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EMPIR optical clocks project advances fundamental research

Clocks

Exploiting optical clocks for time measurement and sensor development

From advanced navigation and telecommunications to radio astronomy and the testing of fundamental physical laws, the most precise and accurate time measurements are required. To meet these technical challenges, optical clock development is at the forefront of research in this field. The state-of-the-art technology, however, has its limits: frequency stability of the lasers used in such systems is affected by thermal noise from mirror coatings and more fundamentally clocks are limited by so-called quantum projection noise (a noise related to the number of atoms and the probability to detect them in a given quantum state). Even more advanced quantum-based sensors could also be realised if current fundamental constraints could be surpassed.

 

EMPIR project Ultra-stable optical oscillators from quantum coherent and entangled systems (17FUN03, USOQS) is working to implement, study and characterise both established and brand-new methods for the development of optical clocks. To go beyond noise limits and increase frequency stability, multi-particle entanglement of atoms/ions will be investigated; this phenomenon could also be exploited for a variety of measurements with enhanced sensitivity. The project results will support future realisations of the SI second through new frequency standards, and significantly impact many fields requiring ultra-precise time measurement.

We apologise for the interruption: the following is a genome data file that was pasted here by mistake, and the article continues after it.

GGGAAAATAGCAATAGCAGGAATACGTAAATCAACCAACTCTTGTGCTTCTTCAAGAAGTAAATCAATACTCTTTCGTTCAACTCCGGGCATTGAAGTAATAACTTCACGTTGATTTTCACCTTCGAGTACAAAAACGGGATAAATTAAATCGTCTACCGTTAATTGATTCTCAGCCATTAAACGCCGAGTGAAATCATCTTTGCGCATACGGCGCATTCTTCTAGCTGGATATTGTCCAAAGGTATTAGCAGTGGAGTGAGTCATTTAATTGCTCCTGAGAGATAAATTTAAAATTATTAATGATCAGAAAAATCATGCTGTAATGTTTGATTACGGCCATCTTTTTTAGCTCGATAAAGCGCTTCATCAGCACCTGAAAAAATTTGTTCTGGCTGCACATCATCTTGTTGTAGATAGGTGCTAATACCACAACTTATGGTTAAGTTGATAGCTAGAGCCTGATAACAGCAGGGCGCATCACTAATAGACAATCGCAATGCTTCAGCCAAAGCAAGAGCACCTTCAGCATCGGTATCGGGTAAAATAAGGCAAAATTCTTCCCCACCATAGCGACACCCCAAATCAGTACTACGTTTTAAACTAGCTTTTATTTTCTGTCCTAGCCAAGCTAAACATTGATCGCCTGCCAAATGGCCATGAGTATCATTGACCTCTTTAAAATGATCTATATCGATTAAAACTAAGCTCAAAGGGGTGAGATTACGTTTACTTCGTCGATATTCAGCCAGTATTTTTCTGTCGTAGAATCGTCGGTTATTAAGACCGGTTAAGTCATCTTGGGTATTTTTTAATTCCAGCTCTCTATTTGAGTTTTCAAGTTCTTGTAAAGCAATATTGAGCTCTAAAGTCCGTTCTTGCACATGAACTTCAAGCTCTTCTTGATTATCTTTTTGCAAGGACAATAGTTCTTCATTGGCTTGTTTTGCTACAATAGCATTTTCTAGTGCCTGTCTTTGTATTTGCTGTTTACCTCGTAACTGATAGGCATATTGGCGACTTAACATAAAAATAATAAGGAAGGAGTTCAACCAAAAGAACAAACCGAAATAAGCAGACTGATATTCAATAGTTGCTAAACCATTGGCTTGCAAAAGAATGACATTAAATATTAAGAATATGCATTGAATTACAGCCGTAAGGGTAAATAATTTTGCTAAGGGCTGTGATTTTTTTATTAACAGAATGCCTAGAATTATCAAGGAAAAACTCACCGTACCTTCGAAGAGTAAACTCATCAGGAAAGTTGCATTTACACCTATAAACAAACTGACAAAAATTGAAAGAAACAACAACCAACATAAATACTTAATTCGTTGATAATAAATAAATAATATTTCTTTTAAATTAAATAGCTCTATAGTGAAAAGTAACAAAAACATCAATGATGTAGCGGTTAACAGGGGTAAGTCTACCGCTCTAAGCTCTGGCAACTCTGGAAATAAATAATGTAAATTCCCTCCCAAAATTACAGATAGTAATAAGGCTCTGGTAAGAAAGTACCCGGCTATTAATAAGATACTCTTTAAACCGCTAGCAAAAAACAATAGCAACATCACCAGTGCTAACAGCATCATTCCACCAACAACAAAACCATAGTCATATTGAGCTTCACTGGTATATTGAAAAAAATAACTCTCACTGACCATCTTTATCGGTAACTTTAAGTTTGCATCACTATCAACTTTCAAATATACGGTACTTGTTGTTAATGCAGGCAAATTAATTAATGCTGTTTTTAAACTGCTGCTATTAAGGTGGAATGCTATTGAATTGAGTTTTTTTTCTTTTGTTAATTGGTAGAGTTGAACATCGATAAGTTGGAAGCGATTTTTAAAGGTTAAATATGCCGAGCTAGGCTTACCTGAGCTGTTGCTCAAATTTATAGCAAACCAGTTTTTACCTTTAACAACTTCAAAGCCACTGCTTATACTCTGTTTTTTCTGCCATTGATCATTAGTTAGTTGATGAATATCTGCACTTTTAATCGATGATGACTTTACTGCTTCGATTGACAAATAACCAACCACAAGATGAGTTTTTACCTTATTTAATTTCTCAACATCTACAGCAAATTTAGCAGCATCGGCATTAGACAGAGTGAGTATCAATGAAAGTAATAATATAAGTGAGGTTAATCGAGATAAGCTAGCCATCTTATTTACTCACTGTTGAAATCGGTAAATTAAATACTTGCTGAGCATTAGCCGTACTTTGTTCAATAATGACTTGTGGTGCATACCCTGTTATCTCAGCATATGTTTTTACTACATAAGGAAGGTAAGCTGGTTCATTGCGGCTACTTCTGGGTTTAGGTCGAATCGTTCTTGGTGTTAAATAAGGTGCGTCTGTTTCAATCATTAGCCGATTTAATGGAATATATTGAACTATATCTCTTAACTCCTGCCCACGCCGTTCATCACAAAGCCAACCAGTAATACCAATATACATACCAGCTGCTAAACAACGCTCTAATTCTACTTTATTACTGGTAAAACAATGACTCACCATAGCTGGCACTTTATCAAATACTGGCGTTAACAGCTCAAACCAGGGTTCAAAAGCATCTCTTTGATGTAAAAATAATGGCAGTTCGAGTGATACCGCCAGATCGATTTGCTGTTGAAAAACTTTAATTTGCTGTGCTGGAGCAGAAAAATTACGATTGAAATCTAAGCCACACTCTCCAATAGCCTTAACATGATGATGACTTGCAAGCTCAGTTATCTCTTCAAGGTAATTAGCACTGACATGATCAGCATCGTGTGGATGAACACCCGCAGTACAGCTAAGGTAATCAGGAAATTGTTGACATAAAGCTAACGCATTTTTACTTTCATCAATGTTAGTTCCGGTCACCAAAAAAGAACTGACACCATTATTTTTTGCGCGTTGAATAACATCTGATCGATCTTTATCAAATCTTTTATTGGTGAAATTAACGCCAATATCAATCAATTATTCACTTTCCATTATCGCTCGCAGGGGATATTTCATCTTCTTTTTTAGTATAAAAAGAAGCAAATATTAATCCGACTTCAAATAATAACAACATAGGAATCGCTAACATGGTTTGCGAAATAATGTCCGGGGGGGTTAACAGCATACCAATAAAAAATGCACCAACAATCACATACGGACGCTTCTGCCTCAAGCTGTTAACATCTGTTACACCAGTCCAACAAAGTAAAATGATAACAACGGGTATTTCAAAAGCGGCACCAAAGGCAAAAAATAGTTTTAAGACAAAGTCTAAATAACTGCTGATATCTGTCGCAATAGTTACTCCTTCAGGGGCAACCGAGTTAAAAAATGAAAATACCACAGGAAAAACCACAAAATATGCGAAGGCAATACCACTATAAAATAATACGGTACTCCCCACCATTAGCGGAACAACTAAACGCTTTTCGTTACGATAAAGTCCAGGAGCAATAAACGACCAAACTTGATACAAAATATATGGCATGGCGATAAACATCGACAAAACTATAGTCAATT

The stability of an optical clock is limited by two noise processes: the quantum projection noise due to the number of atoms and the noise due to the laser used to interrogate them. Work performed at PTB (Germany’s National Metrology Institute) addresses the latter. To overcome the limits posed by the laser, its phase noise is measured several time during a Ramsey excitation, a form of interferometry between the phase of a quantum state and the phase of an electromagnetic field used to measure transition frequencies of particles. This technique can be exploited to improve the clock stability and accuracy allowing more accurate and faster frequency measurements.

Project Coordinator Filippo Levi from INRIM (the Italian National Metrology Institute) said

“Finding the way to overcome a fundamental physical limit is always a great achievement: to extend the interrogation time above the coherence time of the laser is one of these cases. The technique, invented and successfully tested by PTB scientists, represents a novel approach to beat the laser noise, one of the most fundamental limits of optical clocks.”

This work is described in the open access paper Dynamical decoupling of laser phase noise in compound atomic clocks in the journal Communications Physics.

This EMPIR project is co-funded by the European Union's Horizon 2020 research and innovation programme and the EMPIR Participating States.

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